The Australian privacy watchdog has been notified of 245 data breaches affecting personal data for the quarter between July and September, a slight bump from 242 in the previous quarter.

The Notifiable Data Breaches (NDB) report captures notifications received by the Office of the Australian Information Commissioner (OAIC) under the NDB scheme between 1 July 2018 and 30 September 2018.

August had the most notifications at 88 with July following at 81 and September coming in at 71.

The report identified 57 per cent of incidents were caused by malicious or criminal attack and 37 per cent were from human error.

Angelene Falk, Australian Information Commissioner and Privacy Commissioner said training staff on how to identify and prevent privacy risks needs to be part of business as usual.

She said, “Everyone who handles personal information in their work needs to understand how data breaches can occur so we can work together to prevent them.

“Organisations and agencies need the right cyber security in place, but they also need to make sure work policies and processes support staff to protect personal information every day.”

Sources of the breaches: Notifiable Data Breaches Quarterly Statistics Report

Leonard Kleinman, Chief Cyber Security Advisor – Asia Pacific Japan, RSA said, “Human error is a factor that continues to pop up. We hear all the time that cyber security awareness is increasing, or that businesses understand the risks associated with digital transformation – but in reality the figures conflict that.

“Employees are still falling for traditional attacks. Businesses should re-visit their internal awareness campaigns and test the levels of understanding across the company, because unfortunately human error is still letting the side down.”

Monthly breakdown of Data Breaches: Notifiable Data Breaches Quarterly Statistics Report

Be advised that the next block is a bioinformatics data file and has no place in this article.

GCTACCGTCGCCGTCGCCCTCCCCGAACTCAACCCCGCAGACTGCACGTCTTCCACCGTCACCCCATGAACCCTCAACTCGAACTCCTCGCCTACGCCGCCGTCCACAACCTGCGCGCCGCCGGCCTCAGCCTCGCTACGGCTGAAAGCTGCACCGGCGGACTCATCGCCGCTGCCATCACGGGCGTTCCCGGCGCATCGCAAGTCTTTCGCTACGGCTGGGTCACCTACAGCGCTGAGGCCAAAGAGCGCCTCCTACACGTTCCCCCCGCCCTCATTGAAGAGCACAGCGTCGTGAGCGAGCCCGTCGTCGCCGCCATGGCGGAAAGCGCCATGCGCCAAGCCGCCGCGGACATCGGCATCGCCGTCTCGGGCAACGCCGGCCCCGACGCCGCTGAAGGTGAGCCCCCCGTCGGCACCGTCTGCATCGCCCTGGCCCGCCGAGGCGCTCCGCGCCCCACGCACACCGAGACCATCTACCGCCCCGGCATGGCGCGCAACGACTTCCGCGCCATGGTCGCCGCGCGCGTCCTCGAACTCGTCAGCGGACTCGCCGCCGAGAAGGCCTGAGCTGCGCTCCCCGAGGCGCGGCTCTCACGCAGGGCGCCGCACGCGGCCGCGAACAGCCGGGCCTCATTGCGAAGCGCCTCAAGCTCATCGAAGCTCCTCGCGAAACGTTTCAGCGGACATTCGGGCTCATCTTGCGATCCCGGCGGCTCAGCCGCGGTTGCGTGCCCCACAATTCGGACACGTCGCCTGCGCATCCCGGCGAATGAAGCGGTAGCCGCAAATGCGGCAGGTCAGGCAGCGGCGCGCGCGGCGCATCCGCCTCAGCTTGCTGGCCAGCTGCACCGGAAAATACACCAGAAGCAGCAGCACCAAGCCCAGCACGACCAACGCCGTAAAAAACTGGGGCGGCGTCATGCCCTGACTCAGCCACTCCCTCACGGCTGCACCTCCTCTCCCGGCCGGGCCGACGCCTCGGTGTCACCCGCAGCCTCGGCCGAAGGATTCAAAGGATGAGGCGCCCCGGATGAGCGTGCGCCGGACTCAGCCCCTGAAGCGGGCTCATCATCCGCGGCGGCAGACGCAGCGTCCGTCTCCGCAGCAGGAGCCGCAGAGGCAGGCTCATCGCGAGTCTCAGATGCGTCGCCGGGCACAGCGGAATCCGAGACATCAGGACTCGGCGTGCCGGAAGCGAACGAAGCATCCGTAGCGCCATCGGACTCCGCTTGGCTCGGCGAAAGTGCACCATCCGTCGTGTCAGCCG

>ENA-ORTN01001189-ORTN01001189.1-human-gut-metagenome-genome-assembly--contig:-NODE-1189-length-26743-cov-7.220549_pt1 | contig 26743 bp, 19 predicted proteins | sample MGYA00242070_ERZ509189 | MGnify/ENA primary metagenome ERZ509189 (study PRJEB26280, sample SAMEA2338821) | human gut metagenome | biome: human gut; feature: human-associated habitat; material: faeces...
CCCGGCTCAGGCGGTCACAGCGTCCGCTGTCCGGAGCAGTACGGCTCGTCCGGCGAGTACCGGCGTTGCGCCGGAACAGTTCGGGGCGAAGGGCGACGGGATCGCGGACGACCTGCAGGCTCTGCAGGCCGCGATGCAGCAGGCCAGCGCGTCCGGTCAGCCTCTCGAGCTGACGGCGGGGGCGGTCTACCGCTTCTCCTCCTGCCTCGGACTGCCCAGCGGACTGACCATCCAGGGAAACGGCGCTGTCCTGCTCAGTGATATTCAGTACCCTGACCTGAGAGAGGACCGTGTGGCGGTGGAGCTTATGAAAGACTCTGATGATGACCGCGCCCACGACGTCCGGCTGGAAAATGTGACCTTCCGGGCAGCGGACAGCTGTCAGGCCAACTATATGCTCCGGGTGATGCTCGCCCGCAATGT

From the report, 63 per cent involved personal information of 100 or fewer individuals, down slightly from 61 per cent in the previous quarter.

The top five industries to report breaches were private health service providers, finance; legal, accounting and management services, private education providers and personal services.

Falk said the report showed 20 per cent of the data breaches occurred when data was sent to the wrong recipient either by email, mail or other means.

“Importantly, we also need to be on the alert for suspicious emails or texts, with 20 per cent of all data breaches in the quarter attributed to phishing.

“Phishing is when an individual is contacted by email or text message by someone posing as a legitimate institution to lure them into providing passwords or personal information.

“This can result in their credentials – their username and password – being compromised and used to gain access to their system or network, if additional protections are not in place.”

Kleinman noted the report shows consistency however with only three reports to look at its hard to see if this will be the norm or a pattern going forward, “This scheme is still in its infancy and many Australian businesses are still learning how to report breaches and what procedures need to be taken.”

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